The curved down shank is designed to bring the line pull closer to the hook point of penetration, and although it takes a shallow bite, it is a good bait hook. The central draught shank bends upwards to give the hook a quick, raking penetration.
A hook's bend is another of the main distinguishing characteristics. Each type of hook has its distinctive bend. Sproat has a parabolic bend with a straight point, while the Model Perfect has a round bend A Limerick hook has a half-round parabolic bend.
A Carlisle is a round-bend hook with an extra long shank, while the Kirby is another round-bend hook, similar to the Sproat, but it's point is off-set or "kirbed") for better penetration. The popular O'Shaughnessy resembles the Sproat, but its point is bent slightly inward. The Eagles Claw and Mustad Beak hooks accomplish the theoretical idea of having the hook point in direct line with the pull of the leader.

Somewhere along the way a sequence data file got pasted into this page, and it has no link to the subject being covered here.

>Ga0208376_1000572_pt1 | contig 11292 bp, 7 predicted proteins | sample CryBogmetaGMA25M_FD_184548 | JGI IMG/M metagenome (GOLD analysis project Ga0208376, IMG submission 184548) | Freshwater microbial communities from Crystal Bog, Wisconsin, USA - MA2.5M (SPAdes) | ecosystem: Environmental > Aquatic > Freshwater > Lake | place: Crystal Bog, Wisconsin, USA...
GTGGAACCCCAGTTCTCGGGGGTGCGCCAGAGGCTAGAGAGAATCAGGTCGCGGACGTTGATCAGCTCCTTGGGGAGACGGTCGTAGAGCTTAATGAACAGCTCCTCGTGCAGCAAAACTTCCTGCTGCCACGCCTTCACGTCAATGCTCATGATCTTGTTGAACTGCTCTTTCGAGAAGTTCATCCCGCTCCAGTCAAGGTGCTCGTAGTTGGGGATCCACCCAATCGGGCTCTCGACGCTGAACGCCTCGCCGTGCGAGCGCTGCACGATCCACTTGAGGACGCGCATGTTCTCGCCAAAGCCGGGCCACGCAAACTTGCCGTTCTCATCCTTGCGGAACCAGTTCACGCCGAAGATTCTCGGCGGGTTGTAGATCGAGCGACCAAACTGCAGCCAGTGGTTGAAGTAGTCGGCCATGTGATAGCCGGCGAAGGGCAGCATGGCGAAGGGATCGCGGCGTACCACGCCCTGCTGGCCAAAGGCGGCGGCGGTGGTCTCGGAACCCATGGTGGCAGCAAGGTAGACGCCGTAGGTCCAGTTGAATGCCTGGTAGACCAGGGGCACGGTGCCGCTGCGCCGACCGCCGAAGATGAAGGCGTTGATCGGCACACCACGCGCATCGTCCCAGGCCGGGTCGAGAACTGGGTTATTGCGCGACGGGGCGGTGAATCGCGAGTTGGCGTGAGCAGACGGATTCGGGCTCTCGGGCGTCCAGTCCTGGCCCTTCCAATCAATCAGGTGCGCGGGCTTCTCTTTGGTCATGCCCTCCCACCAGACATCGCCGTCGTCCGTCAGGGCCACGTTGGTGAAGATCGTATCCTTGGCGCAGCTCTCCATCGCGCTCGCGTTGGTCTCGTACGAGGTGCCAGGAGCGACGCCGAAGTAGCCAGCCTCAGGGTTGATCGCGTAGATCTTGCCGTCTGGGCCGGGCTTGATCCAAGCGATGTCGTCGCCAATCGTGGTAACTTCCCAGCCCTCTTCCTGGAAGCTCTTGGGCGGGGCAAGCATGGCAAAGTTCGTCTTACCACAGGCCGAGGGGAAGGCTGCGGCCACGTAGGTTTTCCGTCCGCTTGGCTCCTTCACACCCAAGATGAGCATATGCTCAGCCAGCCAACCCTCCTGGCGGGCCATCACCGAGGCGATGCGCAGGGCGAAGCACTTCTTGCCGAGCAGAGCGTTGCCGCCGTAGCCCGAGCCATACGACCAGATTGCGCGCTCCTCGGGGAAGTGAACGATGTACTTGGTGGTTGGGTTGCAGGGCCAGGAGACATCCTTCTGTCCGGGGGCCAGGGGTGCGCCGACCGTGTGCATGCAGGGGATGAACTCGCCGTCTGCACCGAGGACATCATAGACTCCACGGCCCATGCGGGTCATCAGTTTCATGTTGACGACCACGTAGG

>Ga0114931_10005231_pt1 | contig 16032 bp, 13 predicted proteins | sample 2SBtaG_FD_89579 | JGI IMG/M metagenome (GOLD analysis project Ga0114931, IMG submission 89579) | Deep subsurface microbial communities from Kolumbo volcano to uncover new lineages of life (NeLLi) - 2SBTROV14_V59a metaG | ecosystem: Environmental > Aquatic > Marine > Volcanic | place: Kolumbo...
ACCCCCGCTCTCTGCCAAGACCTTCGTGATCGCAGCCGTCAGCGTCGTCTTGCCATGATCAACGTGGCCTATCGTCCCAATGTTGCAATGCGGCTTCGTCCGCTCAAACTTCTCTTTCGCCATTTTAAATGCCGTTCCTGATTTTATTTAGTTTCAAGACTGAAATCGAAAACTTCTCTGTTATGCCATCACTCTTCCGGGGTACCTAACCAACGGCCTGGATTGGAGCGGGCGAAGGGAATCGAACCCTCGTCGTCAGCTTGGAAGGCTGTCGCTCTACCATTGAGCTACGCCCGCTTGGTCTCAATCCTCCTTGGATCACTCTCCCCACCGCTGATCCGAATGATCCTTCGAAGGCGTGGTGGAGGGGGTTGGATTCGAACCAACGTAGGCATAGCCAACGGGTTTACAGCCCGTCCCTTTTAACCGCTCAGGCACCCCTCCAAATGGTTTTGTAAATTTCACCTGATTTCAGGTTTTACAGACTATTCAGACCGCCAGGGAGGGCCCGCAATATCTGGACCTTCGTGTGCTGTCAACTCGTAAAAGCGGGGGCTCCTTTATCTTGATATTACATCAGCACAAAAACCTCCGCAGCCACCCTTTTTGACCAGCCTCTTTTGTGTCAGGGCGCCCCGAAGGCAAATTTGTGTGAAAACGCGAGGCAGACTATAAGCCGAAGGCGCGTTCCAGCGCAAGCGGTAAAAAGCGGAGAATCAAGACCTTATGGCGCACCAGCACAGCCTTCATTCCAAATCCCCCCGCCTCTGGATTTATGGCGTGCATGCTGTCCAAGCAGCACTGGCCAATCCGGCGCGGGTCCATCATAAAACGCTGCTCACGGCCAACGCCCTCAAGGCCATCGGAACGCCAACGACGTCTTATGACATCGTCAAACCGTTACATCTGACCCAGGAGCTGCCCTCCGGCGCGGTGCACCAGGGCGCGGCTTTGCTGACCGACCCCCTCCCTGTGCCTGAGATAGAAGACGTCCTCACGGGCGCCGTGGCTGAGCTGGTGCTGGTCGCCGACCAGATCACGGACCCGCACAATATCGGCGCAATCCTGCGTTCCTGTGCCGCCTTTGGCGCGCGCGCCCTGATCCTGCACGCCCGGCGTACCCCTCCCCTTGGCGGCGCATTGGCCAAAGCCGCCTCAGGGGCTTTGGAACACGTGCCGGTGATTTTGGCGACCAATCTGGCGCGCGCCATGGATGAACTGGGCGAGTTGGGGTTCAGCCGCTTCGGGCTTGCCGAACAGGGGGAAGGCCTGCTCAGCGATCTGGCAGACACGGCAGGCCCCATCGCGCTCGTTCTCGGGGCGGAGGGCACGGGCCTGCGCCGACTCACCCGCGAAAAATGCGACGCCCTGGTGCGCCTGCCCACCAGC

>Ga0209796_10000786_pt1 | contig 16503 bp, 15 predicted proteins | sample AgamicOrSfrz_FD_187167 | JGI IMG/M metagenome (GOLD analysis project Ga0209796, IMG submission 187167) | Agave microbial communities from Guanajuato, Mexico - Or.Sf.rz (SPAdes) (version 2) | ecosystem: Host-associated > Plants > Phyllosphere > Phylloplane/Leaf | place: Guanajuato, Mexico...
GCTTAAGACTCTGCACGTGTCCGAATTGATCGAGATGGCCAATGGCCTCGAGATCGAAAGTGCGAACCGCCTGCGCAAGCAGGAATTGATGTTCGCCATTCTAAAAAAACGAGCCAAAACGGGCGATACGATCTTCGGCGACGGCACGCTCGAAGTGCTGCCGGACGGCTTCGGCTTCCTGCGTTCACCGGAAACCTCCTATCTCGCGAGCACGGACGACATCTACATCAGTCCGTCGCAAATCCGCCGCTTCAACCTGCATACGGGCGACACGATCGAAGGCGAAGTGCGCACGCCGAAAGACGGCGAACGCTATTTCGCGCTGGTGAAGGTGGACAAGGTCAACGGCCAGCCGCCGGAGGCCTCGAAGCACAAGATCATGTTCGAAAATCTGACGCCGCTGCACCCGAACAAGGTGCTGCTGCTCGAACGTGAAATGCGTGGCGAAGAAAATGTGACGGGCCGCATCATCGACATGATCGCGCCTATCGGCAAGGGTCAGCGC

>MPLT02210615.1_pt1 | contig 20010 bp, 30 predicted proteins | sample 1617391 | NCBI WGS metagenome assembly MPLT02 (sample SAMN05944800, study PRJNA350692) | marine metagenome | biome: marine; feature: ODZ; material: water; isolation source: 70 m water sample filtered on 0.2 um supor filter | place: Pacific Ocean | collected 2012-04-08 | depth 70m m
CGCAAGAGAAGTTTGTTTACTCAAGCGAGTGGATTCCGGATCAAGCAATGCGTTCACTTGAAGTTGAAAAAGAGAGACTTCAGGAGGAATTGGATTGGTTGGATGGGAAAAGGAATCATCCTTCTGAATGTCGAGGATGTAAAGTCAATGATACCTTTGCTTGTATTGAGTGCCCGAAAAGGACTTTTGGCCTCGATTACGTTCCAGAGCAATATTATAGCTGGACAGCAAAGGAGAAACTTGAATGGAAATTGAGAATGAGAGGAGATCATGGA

The Wide Gap is an odd-looking hook with a slightly reversed bend with an outpoint, and turned-up ball eye. It's generally used in fresh water, particularly when fishing with minnows. Some salt water anglers prefer it when bait fishing, but it is not a really popular sea going style.
The final part of the hook is the point. Again, there are variations There are four points now generally in use -- needle, hollow, spear and knife edge.
The needle point is ground on all sides, and if properly made has the best penetrating ability However, it is easily blunted. The hollow point, too, is designed for quick penetration. It is hollowed or round between the bit of the barb and the tip of the point
The spear point, which adapts itself to mass production. is the least expensive to make However, it does not have the quick penetration of the needle or hollow-point hooks.
The knife edge point is a very sharp point used mainly for big gamefish. Four sides of the point are ground With this hook, the surface of the barb is flat and wider than normal, making it a very difficult hook for big fish to throw.
There are variations in the positions of the points You generally encounter one or more of the four common ones The straight point is parallel to the shank The rolled point has the point bent in towards the shank, and is regarded as the best one for bait fishing in salt water